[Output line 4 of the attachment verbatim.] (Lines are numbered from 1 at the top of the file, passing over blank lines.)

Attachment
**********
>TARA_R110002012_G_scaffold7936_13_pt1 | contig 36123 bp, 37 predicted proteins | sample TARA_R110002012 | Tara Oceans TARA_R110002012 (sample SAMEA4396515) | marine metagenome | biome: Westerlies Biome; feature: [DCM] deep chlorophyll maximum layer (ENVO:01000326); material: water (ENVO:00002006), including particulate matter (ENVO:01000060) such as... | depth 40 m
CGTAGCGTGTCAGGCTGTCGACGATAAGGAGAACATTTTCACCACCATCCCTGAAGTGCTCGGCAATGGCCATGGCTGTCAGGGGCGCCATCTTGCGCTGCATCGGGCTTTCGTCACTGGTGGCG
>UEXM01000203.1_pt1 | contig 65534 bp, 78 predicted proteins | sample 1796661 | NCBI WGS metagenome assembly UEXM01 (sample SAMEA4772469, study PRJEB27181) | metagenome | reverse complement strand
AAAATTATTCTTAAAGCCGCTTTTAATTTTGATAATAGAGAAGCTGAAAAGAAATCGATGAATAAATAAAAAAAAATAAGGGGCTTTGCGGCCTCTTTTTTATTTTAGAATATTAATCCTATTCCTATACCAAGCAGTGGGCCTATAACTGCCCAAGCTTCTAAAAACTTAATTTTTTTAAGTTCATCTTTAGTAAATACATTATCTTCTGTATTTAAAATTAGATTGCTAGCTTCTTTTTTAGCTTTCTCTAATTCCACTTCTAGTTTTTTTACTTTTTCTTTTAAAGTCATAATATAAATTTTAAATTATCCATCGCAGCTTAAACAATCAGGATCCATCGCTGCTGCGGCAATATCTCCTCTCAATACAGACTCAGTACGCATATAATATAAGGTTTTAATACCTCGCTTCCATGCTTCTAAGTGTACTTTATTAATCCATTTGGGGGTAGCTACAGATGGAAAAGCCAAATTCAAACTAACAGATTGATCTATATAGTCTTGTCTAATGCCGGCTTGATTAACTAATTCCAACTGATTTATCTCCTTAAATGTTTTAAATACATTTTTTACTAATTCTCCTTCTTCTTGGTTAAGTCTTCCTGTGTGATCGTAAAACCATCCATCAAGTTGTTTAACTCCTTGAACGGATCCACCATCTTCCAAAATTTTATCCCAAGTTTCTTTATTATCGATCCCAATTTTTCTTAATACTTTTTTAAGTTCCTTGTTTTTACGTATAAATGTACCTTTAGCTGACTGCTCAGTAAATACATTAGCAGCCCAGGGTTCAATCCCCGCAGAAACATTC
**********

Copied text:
AAAATTATTCTTAAAGCCGCTTTTAATTTTGATAATAGAGAAGCTGAAAAGAAATCGATGAATAAATAAAAAAAAATAAGGGGCTTTGCGGCCTCTTTTTTATTTTAGAATATTAATCCTATTCCTATACCAAGCAGTGGGCCTATAACTGCCCAAGCTTCTAAAAACTTAATTTTTTTAAGTTCATCTTTAGTAAATACATTATCTTCTGTATTTAAAATTAGATTGCTAGCTTCTTTTTTAGCTTTCTCTAATTCCACTTCTAGTTTTTTTACTTTTTCTTTTAAAGTCATAATATAAATTTTAAATTATCCATCGCAGCTTAAACAATCAGGATCCATCGCTGCTGCGGCAATATCTCCTCTCAATACAGACTCAGTACGCATATAATATAAGGTTTTAATACCTCGCTTCCATGCTTCTAAGTGTACTTTATTAATCCATTTGGGGGTAGCTACAGATGGAAAAGCCAAATTCAAACTAACAGATTGATCTATATAGTCTTGTCTAATGCCGGCTTGATTAACTAATTCCAACTGATTTATCTCCTTAAATGTTTTAAATACATTTTTTACTAATTCTCCTTCTTCTTGGTTAAGTCTTCCTGTGTGATCGTAAAACCATCCATCAAGTTGTTTAACTCCTTGAACGGATCCACCATCTTCCAAAATTTTATCCCAAGTTTCTTTATTATCGATCCCAATTTTTCTTAATACTTTTTTAAGTTCCTTGTTTTTACGTATAAATGTACCTTTAGCTGACTGCTCAGTAAATACATTAGCAGCCCAGGGTTCAATCCCCGCAGAAACATTC